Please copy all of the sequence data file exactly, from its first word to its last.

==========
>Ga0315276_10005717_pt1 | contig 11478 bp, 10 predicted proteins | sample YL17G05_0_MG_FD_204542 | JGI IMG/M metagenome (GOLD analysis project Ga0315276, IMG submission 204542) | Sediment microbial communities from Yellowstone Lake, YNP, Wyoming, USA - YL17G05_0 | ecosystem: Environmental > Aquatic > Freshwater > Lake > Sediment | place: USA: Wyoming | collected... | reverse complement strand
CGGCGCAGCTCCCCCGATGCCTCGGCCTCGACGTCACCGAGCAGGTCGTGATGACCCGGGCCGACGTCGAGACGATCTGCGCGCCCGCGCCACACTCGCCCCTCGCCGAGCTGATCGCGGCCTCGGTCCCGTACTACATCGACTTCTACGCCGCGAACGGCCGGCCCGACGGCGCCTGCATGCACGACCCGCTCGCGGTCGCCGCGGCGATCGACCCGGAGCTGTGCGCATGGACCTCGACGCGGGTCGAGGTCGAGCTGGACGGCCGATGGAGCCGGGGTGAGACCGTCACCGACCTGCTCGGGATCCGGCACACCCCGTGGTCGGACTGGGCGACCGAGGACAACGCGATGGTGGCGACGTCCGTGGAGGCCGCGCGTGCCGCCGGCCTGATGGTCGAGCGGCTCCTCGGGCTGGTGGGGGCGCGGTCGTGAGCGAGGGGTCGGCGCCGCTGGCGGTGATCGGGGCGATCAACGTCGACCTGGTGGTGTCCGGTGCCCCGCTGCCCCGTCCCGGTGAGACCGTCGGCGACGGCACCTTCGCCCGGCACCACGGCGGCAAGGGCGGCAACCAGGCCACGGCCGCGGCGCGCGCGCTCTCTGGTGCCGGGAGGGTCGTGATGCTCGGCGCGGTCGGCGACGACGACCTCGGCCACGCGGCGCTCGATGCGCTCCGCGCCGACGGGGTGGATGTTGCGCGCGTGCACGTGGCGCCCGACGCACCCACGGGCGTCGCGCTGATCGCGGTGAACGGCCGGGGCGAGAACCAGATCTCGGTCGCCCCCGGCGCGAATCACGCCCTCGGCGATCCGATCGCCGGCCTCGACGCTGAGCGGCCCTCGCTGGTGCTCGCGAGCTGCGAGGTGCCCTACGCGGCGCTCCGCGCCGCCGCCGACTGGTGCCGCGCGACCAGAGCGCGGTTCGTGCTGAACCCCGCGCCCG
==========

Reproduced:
>Ga0315276_10005717_pt1 | contig 11478 bp, 10 predicted proteins | sample YL17G05_0_MG_FD_204542 | JGI IMG/M metagenome (GOLD analysis project Ga0315276, IMG submission 204542) | Sediment microbial communities from Yellowstone Lake, YNP, Wyoming, USA - YL17G05_0 | ecosystem: Environmental > Aquatic > Freshwater > Lake > Sediment | place: USA: Wyoming | collected... | reverse complement strand
CGGCGCAGCTCCCCCGATGCCTCGGCCTCGACGTCACCGAGCAGGTCGTGATGACCCGGGCCGACGTCGAGACGATCTGCGCGCCCGCGCCACACTCGCCCCTCGCCGAGCTGATCGCGGCCTCGGTCCCGTACTACATCGACTTCTACGCCGCGAACGGCCGGCCCGACGGCGCCTGCATGCACGACCCGCTCGCGGTCGCCGCGGCGATCGACCCGGAGCTGTGCGCATGGACCTCGACGCGGGTCGAGGTCGAGCTGGACGGCCGATGGAGCCGGGGTGAGACCGTCACCGACCTGCTCGGGATCCGGCACACCCCGTGGTCGGACTGGGCGACCGAGGACAACGCGATGGTGGCGACGTCCGTGGAGGCCGCGCGTGCCGCCGGCCTGATGGTCGAGCGGCTCCTCGGGCTGGTGGGGGCGCGGTCGTGAGCGAGGGGTCGGCGCCGCTGGCGGTGATCGGGGCGATCAACGTCGACCTGGTGGTGTCCGGTGCCCCGCTGCCCCGTCCCGGTGAGACCGTCGGCGACGGCACCTTCGCCCGGCACCACGGCGGCAAGGGCGGCAACCAGGCCACGGCCGCGGCGCGCGCGCTCTCTGGTGCCGGGAGGGTCGTGATGCTCGGCGCGGTCGGCGACGACGACCTCGGCCACGCGGCGCTCGATGCGCTCCGCGCCGACGGGGTGGATGTTGCGCGCGTGCACGTGGCGCCCGACGCACCCACGGGCGTCGCGCTGATCGCGGTGAACGGCCGGGGCGAGAACCAGATCTCGGTCGCCCCCGGCGCGAATCACGCCCTCGGCGATCCGATCGCCGGCCTCGACGCTGAGCGGCCCTCGCTGGTGCTCGCGAGCTGCGAGGTGCCCTACGCGGCGCTCCGCGCCGCCGCCGACTGGTGCCGCGCGACCAGAGCGCGGTTCGTGCTGAACCCCGCGCCCG